California has always had the ability to make itself look good on the outside. It must have to do with all of the glamour and gold of Hollywood. It is the Golden State, after all. For the longest time, California was the model state for how to beat the coronavirus. It was so sure they had the secret down that they even sent hundreds of ventilators to the East Coast.
However, in typical Democratic fashion, they got cocky.
Now, the Democratic state has been identified as one of the problem children of the United States, joining such states as Texas, Florida, and Arizona. The number of new cases are skyrocketing and leaders cannot get the spread under control.
In the past two weeks, the number of daily new cases has increased by 70% and hospitalizations are up by 51%.
Gov. Gavin Newsom finally took measures across the hardest-hit counties, closing various things that many other states have long closed – movie theaters, bars, wine tasting rooms, and bowling alleys. He has chosen to close these for three weeks – yet other states have had bowling alleys and movie theaters, at the very least, closed for months.
Newsom made the announcement that most state governors already seemed to be known: “the bottom line is the spread of this virus continues at a rate that is particularly concerning.” Somehow, he thinks that this is new information.
Public health officials, state leaders, and disease experts alike said they had too much faith in residence to ensure that social distancing was continuing. In an effort to reopen the economy, the state proved to be too eager. With such a diverse population of close to 40 million people, it was obviously entirely too eager – and now countless individuals are at risk.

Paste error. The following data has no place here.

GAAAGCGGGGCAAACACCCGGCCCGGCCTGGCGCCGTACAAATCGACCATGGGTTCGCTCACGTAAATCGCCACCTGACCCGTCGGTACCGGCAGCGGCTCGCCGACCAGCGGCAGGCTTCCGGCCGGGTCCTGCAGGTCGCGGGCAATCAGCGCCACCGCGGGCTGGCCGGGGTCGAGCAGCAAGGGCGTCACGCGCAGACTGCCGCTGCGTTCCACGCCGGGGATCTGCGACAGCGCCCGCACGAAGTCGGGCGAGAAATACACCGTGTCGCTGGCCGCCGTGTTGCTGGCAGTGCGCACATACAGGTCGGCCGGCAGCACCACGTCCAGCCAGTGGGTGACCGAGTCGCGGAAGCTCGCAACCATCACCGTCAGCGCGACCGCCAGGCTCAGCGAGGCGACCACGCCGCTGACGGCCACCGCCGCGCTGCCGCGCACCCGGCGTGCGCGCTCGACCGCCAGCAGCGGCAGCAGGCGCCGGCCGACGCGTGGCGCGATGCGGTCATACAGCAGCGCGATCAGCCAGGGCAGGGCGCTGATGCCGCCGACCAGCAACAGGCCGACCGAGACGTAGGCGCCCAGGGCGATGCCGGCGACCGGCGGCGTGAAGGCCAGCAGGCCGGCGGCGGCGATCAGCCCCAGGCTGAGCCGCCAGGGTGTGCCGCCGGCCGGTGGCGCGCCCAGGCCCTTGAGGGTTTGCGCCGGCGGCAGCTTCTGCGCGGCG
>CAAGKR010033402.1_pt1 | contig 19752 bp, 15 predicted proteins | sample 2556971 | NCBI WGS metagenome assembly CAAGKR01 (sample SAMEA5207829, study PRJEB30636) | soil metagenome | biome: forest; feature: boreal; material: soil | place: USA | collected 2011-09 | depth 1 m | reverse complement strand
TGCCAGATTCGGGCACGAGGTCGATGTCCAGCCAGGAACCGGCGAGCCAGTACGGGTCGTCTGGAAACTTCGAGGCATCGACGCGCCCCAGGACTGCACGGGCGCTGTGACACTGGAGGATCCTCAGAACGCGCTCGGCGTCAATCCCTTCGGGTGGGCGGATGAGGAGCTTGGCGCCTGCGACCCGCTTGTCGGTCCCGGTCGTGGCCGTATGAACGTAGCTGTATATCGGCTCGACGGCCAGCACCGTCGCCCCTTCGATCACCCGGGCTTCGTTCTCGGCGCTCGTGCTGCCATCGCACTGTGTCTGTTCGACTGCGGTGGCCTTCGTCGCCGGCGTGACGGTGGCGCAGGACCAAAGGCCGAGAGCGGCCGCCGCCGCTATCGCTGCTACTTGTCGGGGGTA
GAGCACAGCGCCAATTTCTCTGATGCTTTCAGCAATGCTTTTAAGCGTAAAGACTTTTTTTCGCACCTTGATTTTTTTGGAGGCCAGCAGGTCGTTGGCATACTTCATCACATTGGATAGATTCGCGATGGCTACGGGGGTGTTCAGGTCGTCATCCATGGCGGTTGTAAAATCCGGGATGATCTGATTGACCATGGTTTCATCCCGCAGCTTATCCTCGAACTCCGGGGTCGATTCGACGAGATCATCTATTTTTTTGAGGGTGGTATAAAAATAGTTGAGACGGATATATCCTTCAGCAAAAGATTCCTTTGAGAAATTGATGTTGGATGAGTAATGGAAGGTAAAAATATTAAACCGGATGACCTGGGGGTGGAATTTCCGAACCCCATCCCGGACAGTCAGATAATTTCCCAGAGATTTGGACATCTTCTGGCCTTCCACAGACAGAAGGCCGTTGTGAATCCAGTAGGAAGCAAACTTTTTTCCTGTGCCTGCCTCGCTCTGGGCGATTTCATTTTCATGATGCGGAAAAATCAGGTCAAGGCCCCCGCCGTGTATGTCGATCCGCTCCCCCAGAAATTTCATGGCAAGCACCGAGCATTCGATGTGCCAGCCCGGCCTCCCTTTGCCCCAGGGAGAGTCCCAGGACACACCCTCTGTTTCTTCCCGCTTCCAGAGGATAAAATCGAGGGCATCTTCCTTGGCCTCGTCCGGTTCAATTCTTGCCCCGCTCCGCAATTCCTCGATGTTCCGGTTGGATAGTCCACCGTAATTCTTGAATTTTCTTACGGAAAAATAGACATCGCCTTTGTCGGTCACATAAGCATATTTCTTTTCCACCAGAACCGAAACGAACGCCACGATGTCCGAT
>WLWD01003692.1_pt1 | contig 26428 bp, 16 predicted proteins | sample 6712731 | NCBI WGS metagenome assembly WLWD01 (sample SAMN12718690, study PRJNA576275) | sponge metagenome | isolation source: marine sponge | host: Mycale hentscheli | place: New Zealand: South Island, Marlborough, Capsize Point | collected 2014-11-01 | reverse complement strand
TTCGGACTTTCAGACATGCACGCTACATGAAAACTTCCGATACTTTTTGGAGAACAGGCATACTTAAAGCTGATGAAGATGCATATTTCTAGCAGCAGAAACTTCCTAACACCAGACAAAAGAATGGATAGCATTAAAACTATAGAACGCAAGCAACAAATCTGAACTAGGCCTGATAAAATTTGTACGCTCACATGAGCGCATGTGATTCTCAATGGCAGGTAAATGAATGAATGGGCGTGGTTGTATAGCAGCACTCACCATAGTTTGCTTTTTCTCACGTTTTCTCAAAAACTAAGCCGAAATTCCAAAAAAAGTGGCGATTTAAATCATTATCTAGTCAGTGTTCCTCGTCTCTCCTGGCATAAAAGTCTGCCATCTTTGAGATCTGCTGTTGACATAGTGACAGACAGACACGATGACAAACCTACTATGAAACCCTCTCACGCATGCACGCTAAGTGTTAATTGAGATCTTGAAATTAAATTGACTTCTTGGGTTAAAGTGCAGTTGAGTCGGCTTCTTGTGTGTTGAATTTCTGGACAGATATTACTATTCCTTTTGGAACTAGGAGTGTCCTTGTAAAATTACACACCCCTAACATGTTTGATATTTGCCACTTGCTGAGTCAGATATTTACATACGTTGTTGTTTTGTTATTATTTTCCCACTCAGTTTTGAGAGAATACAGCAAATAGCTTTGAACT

California is the fifth-largest economy in the world. Combine that with a virus that doesn’t seem to be slowing down and they could be in serious trouble.
California’s population combines all of the issues being seen around the rest of the country. This includes an older and more vulnerable population, outbreaks within nursing homes and prisons, residents that are bored of sitting at home, and flocking to restaurants, bars, and beaches, along with infection among those deemed as essential.
How did this happen? How did the state that was identified as the model of good health become the newest problem child? There are several indicators – they opened up the state too soon, people stopped social distancing because they assumed that they had dealt with the worst of it, and they never truly closed down certain aspects of social life that can spread the virus easily.
In May, Newsom had a plan to reopen using phases. By June, he opened the floodgates so that hair salons, barbershops, and other places were able to operate.
At the same time, protesters were all over the streets of California. Their demonstrations involved thousands of people gathering into tight spaces – many not wearing masks.
Officials continue to insist that the protests did not lead to the new outbreaks. Instead, they would rather blame the residents who became tired of being quarantined.
Newsom is also deciding to point his finger to the officials within the various counties, insisting that he did not allow the state to reopen on a broad scale. He told the counties “how” instead of “when.” However, as governor, he needs to accept the blame where it is due.
Currently, Imperial County, sitting east of San Diego, is the area of biggest concern with a positive test rate of 23%, considerably higher than the 6% statewide average.
Southern California has been the loudest when it comes to reopening, with officials begging Newsom to loosen restrictions.
It all comes down to reopening. If California has been the example all along, the counties that showed conservatism reduced their numbers in March and April and have continued to keep their numbers low as they have been slow to open up now.
California will need to learn from other states and stop listening to the masses. In an effort to save lives, they will need to close everything back up and think long and hard before opening once again.